Moms and Eating Disorders
There are more than 5 million Americans who have a clinical eating disorder -- meaning their symptoms meet the medical criteria -- and probably millions more who have an unhealthy relationship with food. In fact, a recent survey of 4,000 women between the ages of 25 and 45 found that 75 percent of them don't eat or think about food in a normal way.
Treatment centers are seeing an increase in adult women seeking therapy for their eating disorders. At the Remuda Ranch in Wickenburg, Arizona, for instance, the number of women between 30 and 40 has risen 300 percent in the past seven years, according to Edward J. Cumella, Ph.D., executive director of the eating- and anxiety-disorders clinic. And the centers are responding to this demand by tailoring treatment tracks just for these women, many of whom are moms.
Denise Delmers of Shelburne, Vermont, was one of them. A mom of three, Delmers always felt she had to be perfect.
"I was supposed to do everything and be everything for my daughters, my husband, and my job -- that was my role. And if I couldn't do it, I was a failure," she says. The one thing she could do for herself was to get back to her high school weight. "Looking thin and attractive was something I could do really well," she says. To lose weight, she began to run, setting an eight-mile-a-day goal that she pushed herself to meet, no matter what. And she became anorexic.
For years she was in denial, feeling that she had a handle on her weight. Finally, her husband, her parents, and her colleagues at work convinced her that things really weren't okay. When she checked herself into a center to get treatment, she weighed 87 pounds. She is five feet five inches tall.
Delmers's quest for perfection doesn't surprise the experts. "Many of the anorexic and bulimic moms I see do everything," says Margo Maine, Ph.D., a clinical psychologist specializing in eating disorders and coauthor of The Body Myth: Adult Women and the Pressure to Be Perfect.
"They work outside the home, they volunteer, they're the ideal parent -- and they're expected to be all that and more without any role models that have gone before them to show them how, since their own mothers weren't typically expected to work outside the home. We're out there, all of us twenty-first century moms, on our own, and we're understandably overwhelmed by all that's expected of us."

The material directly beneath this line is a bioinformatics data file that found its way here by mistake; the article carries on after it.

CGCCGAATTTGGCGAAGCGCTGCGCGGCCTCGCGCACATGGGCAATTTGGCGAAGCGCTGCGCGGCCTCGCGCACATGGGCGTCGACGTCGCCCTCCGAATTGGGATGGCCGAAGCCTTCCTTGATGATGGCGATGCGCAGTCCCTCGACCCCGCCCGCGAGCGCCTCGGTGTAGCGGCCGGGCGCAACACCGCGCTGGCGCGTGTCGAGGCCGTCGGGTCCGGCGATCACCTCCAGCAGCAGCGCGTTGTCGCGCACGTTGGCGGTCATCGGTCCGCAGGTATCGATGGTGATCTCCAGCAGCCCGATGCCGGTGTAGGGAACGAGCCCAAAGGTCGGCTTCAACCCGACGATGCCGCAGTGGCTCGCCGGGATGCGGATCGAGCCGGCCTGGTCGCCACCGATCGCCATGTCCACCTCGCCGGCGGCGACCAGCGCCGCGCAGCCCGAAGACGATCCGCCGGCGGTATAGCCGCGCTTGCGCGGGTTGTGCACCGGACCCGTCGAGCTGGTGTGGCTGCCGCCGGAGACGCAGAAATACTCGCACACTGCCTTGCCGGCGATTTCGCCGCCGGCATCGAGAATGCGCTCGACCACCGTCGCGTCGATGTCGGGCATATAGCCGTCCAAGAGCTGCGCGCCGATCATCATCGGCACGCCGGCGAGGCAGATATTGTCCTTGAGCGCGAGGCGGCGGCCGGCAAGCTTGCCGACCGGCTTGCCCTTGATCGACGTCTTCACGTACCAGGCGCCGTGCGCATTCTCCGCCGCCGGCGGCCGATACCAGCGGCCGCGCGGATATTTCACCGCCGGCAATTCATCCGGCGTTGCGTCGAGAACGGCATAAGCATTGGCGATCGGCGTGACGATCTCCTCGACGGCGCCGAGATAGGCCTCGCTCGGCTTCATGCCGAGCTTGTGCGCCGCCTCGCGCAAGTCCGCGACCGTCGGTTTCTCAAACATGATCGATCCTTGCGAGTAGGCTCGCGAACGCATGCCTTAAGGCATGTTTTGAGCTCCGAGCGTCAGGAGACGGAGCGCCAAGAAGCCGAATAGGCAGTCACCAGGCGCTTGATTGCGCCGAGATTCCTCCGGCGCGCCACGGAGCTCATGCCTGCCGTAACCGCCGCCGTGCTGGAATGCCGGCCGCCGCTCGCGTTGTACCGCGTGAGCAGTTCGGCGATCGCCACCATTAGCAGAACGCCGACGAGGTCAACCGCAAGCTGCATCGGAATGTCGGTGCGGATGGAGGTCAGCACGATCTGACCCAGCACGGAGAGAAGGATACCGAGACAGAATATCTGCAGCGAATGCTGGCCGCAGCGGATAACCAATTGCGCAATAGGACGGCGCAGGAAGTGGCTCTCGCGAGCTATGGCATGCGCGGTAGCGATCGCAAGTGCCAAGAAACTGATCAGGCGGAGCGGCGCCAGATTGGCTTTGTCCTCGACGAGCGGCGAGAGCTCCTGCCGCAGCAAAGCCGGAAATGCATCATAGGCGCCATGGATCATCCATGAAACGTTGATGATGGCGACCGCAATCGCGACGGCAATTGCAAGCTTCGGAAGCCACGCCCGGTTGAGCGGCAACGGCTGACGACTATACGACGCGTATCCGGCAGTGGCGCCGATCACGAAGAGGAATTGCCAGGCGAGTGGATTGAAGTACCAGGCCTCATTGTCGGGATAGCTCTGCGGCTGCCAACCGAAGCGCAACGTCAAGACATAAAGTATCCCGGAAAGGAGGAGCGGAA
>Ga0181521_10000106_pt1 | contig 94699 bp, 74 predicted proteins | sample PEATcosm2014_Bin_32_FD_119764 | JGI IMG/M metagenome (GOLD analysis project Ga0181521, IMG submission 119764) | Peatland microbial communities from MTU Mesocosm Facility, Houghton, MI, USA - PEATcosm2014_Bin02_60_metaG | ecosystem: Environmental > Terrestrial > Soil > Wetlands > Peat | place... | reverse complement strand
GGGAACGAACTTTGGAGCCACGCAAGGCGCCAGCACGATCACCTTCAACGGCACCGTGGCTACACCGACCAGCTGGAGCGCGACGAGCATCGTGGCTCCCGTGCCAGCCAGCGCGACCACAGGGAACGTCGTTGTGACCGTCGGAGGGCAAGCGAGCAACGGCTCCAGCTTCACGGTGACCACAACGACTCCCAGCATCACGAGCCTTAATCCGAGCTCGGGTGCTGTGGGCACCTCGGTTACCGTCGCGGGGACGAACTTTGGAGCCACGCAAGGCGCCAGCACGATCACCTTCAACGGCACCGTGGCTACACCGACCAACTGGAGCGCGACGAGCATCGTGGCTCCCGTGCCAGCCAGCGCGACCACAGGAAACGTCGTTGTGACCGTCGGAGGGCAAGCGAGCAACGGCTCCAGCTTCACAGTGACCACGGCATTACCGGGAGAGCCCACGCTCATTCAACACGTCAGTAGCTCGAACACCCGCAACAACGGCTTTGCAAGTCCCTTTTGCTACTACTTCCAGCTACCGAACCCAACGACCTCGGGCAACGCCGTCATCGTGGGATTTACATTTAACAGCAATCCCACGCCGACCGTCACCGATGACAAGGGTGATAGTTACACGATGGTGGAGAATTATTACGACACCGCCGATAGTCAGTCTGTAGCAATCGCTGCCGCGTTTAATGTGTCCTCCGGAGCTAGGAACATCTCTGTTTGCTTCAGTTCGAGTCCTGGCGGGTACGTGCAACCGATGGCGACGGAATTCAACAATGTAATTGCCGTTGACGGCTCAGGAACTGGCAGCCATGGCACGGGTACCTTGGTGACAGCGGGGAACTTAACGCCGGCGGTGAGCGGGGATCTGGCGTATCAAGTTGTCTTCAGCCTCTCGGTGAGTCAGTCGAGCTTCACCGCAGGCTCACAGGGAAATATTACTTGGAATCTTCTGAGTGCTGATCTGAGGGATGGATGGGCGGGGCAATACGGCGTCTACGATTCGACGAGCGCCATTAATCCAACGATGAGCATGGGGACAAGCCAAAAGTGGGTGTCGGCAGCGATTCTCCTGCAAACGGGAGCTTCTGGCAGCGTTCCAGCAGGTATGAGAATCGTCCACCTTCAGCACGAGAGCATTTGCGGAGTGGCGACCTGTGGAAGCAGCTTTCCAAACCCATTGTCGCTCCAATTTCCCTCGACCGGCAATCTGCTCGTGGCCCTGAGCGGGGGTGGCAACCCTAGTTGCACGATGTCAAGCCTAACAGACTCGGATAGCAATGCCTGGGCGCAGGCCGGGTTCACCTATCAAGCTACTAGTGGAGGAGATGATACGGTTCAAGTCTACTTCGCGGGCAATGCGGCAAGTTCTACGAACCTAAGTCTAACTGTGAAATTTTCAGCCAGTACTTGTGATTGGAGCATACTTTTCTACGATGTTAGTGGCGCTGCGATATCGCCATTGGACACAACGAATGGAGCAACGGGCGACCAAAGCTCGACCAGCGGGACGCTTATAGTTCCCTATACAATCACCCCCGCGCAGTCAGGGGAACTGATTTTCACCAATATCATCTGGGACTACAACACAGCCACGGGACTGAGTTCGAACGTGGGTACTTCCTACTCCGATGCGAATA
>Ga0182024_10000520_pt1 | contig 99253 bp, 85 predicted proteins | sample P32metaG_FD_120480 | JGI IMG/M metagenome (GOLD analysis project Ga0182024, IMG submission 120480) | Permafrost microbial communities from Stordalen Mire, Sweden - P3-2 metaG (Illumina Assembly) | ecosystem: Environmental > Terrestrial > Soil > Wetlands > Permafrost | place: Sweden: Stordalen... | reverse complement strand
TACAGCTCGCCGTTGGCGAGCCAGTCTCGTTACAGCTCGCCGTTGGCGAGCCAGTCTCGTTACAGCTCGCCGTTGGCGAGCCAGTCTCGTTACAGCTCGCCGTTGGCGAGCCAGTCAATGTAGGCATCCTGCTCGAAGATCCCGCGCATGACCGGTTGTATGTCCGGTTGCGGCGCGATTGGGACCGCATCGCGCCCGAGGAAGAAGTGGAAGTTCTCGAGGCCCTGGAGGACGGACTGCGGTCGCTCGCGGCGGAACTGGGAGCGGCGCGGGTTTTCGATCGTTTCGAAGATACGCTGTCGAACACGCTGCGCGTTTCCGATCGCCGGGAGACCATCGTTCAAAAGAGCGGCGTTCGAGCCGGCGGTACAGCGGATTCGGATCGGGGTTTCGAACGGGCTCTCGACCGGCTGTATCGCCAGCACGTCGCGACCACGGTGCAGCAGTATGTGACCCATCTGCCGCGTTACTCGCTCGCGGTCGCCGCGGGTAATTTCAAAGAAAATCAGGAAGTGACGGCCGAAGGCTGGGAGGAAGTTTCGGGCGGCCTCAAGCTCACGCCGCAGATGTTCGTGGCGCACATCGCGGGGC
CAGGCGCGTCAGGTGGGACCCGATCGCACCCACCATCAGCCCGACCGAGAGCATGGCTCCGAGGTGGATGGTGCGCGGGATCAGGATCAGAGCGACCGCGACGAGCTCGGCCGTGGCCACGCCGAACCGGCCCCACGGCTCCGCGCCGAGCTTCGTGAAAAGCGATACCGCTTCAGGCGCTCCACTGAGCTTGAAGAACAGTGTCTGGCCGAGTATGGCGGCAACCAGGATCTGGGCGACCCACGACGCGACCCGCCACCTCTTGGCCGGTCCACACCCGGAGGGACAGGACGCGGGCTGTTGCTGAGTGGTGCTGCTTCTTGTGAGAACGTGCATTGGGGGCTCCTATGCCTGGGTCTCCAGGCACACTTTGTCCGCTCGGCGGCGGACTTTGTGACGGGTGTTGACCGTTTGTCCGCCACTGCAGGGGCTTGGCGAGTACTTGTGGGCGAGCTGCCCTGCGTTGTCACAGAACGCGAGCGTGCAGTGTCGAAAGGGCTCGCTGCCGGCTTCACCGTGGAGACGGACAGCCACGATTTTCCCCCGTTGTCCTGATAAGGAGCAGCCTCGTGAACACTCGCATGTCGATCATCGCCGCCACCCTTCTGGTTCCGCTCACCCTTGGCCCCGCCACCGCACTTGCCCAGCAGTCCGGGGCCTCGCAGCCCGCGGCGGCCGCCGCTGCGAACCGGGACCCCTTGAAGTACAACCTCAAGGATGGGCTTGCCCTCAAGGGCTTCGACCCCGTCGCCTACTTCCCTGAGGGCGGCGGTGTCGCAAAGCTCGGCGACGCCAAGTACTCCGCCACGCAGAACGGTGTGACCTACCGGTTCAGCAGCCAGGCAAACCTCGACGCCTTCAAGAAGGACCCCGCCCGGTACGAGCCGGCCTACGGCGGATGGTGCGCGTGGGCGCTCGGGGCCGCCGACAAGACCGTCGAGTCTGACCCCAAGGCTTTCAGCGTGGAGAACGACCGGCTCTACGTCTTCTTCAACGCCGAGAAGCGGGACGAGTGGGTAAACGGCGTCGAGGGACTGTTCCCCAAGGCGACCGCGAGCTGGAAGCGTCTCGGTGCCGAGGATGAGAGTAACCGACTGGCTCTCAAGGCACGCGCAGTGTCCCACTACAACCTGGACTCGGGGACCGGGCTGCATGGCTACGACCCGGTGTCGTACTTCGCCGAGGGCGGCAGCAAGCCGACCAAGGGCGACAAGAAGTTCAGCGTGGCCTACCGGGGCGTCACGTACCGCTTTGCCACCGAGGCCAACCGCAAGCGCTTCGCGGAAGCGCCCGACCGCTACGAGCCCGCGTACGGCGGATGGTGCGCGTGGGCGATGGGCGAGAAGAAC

Of course, not every mom translates the challenges of motherhood into an eating disorder -- the equation seems weighted by biology and circumstance. Like me, 80 percent of adult women with eating disorders had similar issues with food when they were younger. It's part of their makeup. Studies on families and twins have suggested that you're 12 times more likely to have anorexia if a relative battled the disease in the past, and 4 times more likely to develop bulimia if a family member has experienced it, too. And scientists now think you have more than a 50 percent chance of inheriting a genetic tendency for bulimia or anorexia.
Research has also shown that women who are prone to anxiety, depression, and obsessive-compulsive behaviors are more vulnerable -- and for those women, anorexia or bulimia can be triggered by the everyday stress and chaos that comes from raising kids, says Dena Cabrera, a clinical psychiatrist who works with the moms' groups at Remuda Ranch. Another trigger: sleep deprivation, which can contribute to depression and feeling out of control.
Gretchen Sortzi, a former anorexic, gained 100 pounds when she got pregnant. "After my daughter was born, I didn't recognize my body," she says. Sortzi, of Enola, Pennsylvania, started "obsessing about every calorie," lost 40 pounds in the first 12 weeks, and 60 more by her daughter's first birthday. But the loss came at a huge cost, emotionally and physically. "I was consumed by my quest for a perfect body and the shame that went with starving myself. I was wracked with arthritis, lost an inch and a half of height, and had to spend about $50,000 on my teeth, which were ruined from being malnourished," she says.
Micromanaging our postbaby bodies instead of our overly stuffed lives can feel like the surest way to gain a semblance of control. It makes a weird kind of sense; after all, starvation is a drug. Like alcohol and marijuana, it numbs you, distracts you. It keeps you from feeling what's going on in your life. For me, this held immense appeal -- in college, when I felt at sea, and after Henry died, when even the microscopic spaces between my cells seemed to ache.